The range of their talent hunt is restricted by more than their gas allowance. Retton explains, "Since small colleges can't compete with the majors and their 15 full scholarships, we mainly recruit the potential player." And because NCAA rules require recruits to have a two-point grade average, Retton restricts himself to what might be called the potential player formula: Anyone 6'5" and above must be two-point and below.

Which is O.K. by Retton. Rarely, he says, are his recruits true C students; they don't lack smarts, just motivation. And that he supplies in abundance. If not a ghost, he is something of a White Shadow, a stern taskmaster who has been known to chew out his players for an hour or more, and then invite them over for supper. "Discipline is love," he preaches. "It's the same with a team as it is in a family. If a kid goes wrong, you have to get him right. You motivate, enforce, and he falls in line."

And into the classroom—or else. Retton will not have anyone jeopardizing the other winningest record he is proud of: 95% of his players have earned a degree. "The only major colleges I know of," he says, "are the ones who do a major job for their kids. Many coaches say this, but we really do win both ways."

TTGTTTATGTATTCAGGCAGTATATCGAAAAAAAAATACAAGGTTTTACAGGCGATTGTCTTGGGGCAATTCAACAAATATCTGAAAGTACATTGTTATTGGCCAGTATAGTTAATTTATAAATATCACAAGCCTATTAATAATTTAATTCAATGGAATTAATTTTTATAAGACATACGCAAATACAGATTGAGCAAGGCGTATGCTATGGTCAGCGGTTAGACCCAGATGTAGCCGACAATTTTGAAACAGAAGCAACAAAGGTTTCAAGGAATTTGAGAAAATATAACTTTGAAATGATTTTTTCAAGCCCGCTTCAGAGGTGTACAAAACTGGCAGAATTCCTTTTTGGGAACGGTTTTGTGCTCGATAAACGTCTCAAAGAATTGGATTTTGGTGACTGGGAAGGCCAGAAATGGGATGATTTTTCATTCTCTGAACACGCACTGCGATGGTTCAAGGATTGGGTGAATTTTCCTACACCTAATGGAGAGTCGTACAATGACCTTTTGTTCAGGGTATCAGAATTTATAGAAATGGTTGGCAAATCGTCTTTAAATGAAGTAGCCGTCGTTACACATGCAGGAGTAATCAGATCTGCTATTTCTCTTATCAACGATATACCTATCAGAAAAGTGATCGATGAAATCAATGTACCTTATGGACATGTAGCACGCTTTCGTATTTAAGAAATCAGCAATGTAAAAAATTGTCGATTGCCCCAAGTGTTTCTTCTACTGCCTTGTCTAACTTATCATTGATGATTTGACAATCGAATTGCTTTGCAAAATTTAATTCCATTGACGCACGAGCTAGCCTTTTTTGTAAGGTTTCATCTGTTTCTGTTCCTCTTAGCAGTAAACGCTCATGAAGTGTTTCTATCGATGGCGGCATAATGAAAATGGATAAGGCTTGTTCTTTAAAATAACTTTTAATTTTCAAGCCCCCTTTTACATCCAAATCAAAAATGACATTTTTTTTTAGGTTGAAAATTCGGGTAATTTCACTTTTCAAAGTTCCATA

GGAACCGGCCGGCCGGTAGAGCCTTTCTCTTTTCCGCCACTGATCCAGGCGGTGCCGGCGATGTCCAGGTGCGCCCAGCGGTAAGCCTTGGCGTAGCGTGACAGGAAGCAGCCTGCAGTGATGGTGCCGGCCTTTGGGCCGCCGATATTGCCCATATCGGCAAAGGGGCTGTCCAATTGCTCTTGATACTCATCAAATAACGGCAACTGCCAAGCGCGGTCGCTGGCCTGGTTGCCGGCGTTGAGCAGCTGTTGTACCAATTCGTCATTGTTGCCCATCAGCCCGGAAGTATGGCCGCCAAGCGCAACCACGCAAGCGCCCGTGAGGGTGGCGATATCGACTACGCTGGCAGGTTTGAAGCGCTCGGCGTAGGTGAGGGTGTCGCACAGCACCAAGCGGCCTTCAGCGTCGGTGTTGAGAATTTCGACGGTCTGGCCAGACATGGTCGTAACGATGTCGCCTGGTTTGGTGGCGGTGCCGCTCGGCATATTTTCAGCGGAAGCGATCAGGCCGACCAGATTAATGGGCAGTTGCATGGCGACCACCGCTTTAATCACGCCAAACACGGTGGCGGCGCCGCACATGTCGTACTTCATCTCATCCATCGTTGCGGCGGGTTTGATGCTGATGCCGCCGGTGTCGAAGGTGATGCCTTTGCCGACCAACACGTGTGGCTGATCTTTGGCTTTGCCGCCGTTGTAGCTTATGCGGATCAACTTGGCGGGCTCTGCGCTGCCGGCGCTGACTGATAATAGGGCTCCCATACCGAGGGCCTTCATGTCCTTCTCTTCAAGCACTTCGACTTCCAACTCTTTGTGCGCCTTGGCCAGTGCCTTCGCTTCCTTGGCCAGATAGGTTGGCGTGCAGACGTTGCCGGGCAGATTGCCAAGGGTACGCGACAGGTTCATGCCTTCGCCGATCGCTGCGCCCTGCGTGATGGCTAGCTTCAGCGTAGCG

Every way, in fact, save the old hand-to-mouth way, for at long last the Fairmont State Gypsies have a real home. It is the Feaster Center, a new $4.2 million athletic complex that, among other amenities, features a basketball locker room that looks like a suite at the Holiday Inn-Charleston House. Lounging in an office adjacent to his luxury layout, Retton says, "We were a suitcase team for so long I promised myself that when and if we got our own locker room, it would be special." And it is: plush carpeting, easy chairs, sofas, stereo, and enough food, soft drinks and toiletries to open a 7-11—all donated by the friends of Joe Retton.

"When you don't have any money," Retton says, "you have to rub elbows with people who do." Especially if their name is Rockefeller. Like most of Retton's friends in high places, Jay Rockefeller, the governor of West Virginia, appreciates the winning image the Falcons project to the outside world. Jo Jo's record, the guv wryly notes, "looks like the precinct results in Mingo County in a good year."